Yet again a subarray problem (TLE)

Hi. I tried solving “Yet again a subarray problem”, all testcases passed except one getting TLE. Here I am posting submission to the problem. Please suggest how can i optimize it more.

That’s not your submission, that’s the link to the submit page (your code may be cached locally, but only for you). You have to find your submission by clicking “My Submissions” from the problem page.

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Oh yes, i am sorry for that, My bad. i edited the link please headover

The array elements are capped at 2000, so that should get rid of one of the map operations.

Also, notice that when you add a new element, the position of the k-th smallest element won’t change by much. Think about how you can take advantage of that.

@galencolin Yes i tried taking advantage of finding kth smallest element quickly, but I am getting stuck in the case where elements may be repeated.
For e.g. Let 1, 2, 3, 2 and K = 3
for [1], 3rd smallest = 3
for [1, 2], 3rd smallest = 2
for [1,2,3], 3rd smallest = 3
for [1,2,3,2], 3rd smallest = 2

I can’t see pattern in this :expressionless: , how can i do it quickly.
I thought of using pbds with pair<int,int> but then i need to search smallest linearly in case of repeated elements.

I’d imagine the time limit only allows for 1 or 2 light log(n) operations (also, I remember having to squeeze my solution into TL for this a while ago too). PDBS works but has a very bad constant, so I’m not sure if it will pass.

And… looking back at my own solution that I hacked together a year ago, I realize I have no idea how I came up with this. But I have an explanation for it now.

(everything is 0-indexed) Fix a value of l, and consider the value of m you get for each subarray. This is \left \lceil \dfrac{K}{r - l + 1} \right \rceil. The only value that changes is r, which increases, so m will be nonincreasing as you sweep right. Then the position you want in the set is i = \left \lfloor \dfrac{K}{m} \right \rfloor. Because m is nonincreasing, i is nondecreasing.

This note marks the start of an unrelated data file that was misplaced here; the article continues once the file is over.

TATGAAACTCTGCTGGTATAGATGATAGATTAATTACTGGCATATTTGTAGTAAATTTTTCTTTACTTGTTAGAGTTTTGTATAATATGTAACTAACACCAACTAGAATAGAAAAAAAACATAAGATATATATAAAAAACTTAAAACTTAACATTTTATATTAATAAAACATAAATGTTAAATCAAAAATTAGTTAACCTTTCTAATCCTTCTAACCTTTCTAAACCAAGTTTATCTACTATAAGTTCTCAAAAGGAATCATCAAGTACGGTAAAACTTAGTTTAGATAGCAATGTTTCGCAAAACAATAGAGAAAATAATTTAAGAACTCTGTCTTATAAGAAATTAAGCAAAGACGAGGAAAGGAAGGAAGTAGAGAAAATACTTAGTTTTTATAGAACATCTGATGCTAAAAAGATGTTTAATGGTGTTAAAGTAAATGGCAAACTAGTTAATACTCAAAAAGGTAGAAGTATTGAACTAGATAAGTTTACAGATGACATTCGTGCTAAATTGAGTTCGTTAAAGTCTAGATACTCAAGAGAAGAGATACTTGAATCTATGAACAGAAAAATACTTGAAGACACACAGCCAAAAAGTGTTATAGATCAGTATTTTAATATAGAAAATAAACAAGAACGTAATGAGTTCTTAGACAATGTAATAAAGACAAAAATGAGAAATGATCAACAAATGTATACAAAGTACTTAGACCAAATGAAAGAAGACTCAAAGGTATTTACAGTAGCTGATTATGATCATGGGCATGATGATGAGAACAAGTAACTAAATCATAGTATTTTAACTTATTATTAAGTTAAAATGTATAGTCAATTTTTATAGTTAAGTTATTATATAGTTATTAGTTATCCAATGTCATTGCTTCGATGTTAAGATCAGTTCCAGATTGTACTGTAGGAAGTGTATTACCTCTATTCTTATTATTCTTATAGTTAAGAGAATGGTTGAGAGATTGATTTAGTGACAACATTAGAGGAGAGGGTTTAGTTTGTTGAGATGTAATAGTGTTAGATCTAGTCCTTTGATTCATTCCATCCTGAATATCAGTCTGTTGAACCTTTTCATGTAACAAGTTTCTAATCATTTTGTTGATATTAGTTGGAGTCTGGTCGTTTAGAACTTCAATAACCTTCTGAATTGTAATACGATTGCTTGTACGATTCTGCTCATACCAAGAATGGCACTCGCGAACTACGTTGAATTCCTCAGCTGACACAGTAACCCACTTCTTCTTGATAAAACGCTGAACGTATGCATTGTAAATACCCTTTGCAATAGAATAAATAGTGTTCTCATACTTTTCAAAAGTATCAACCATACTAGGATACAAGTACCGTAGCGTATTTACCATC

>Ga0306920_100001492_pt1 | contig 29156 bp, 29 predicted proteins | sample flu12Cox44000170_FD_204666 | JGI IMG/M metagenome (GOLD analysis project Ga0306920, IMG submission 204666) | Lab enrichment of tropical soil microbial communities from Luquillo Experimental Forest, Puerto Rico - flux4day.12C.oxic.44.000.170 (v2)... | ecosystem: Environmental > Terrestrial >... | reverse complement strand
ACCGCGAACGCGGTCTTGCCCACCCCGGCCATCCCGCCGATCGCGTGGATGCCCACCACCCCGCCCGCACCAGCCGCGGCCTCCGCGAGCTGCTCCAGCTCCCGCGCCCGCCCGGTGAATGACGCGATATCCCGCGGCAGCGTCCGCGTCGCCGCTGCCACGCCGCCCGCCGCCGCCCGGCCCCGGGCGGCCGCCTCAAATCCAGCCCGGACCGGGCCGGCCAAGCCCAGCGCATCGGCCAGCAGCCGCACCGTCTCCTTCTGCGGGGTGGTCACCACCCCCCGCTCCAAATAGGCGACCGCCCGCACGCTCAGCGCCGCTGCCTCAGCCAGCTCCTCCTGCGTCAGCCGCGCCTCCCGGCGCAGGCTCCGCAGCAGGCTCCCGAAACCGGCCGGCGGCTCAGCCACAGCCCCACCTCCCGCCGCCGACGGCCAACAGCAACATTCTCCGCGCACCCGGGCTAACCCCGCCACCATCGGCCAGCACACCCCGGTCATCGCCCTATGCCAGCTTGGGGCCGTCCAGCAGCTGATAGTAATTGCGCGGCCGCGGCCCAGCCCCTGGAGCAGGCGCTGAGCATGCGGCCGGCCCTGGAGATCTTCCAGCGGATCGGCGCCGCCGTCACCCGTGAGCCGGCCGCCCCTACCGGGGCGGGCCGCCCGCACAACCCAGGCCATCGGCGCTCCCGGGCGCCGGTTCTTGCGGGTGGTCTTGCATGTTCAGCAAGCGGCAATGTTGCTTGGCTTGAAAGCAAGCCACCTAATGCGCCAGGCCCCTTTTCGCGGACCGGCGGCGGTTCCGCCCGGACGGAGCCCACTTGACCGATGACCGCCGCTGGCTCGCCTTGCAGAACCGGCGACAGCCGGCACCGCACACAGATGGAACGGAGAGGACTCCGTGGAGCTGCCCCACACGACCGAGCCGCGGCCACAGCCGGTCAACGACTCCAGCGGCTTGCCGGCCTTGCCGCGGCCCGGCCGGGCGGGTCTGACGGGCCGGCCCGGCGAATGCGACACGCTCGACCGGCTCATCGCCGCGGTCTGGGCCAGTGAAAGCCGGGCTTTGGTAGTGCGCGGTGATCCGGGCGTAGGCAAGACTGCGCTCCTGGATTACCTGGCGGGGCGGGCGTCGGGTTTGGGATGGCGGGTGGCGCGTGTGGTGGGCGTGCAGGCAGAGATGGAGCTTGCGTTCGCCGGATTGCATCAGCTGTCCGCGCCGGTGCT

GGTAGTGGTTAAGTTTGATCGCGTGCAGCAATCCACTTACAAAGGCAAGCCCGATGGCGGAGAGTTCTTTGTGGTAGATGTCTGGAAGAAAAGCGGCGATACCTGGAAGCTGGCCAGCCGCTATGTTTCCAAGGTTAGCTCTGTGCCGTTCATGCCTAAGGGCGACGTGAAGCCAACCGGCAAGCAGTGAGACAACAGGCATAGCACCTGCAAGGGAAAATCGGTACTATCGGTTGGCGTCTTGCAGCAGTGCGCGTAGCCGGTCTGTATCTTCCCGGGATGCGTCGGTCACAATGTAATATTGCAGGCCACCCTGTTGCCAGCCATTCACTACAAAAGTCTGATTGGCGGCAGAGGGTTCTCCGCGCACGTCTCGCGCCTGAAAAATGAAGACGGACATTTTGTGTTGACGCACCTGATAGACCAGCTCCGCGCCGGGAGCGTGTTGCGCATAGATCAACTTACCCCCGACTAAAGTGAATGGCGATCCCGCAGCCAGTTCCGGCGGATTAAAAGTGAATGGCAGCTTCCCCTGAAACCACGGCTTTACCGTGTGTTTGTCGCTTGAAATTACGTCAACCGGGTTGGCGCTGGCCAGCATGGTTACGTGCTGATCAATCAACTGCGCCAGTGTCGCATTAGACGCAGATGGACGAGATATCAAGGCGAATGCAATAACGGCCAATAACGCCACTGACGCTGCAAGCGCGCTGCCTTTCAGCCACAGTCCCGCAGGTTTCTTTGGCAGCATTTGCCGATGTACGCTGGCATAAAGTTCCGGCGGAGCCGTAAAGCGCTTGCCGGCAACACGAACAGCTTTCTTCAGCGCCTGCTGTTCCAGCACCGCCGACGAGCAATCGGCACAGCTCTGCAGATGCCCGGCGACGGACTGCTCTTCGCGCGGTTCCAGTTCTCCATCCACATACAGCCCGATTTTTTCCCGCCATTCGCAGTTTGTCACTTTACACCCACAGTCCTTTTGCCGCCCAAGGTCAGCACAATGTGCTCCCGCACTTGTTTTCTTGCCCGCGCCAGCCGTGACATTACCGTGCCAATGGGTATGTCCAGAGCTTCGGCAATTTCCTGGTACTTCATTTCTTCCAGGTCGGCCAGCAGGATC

Since i is nondecreasing, we can maintain an iterator to the i-th position in a multiset that stores all current array elements and only have to increment it at most n times for each l. Multiset iterators are quite simple. If an element is inserted with value strictly less than the value at the iterator, then the iterator’s position will increase by one, otherwise it won’t. So you can compute i, and the current iterator position j based on the last value of i and the insertion, then advance the iterator by i - j positions. The value at the iterator will be the K-th smallest.

There’s one special case, when (r - l + 1) \geq K, but in this case you only have to move the iterator backwards. The function advance handles both forward and backward cases quite nicely.

Ultimately O(n) iterator operations are done, so the only log(n) factor is a single multiset insertion for each element. Efficiently using PDBS probably renders this whole thing useless, but I really like this solution :stuck_out_tongue:

(Also, you don’t need to search linearly with PDBS, you can use it like a multiset by following this)

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Ok great. thanks :grinning: I will work upon it.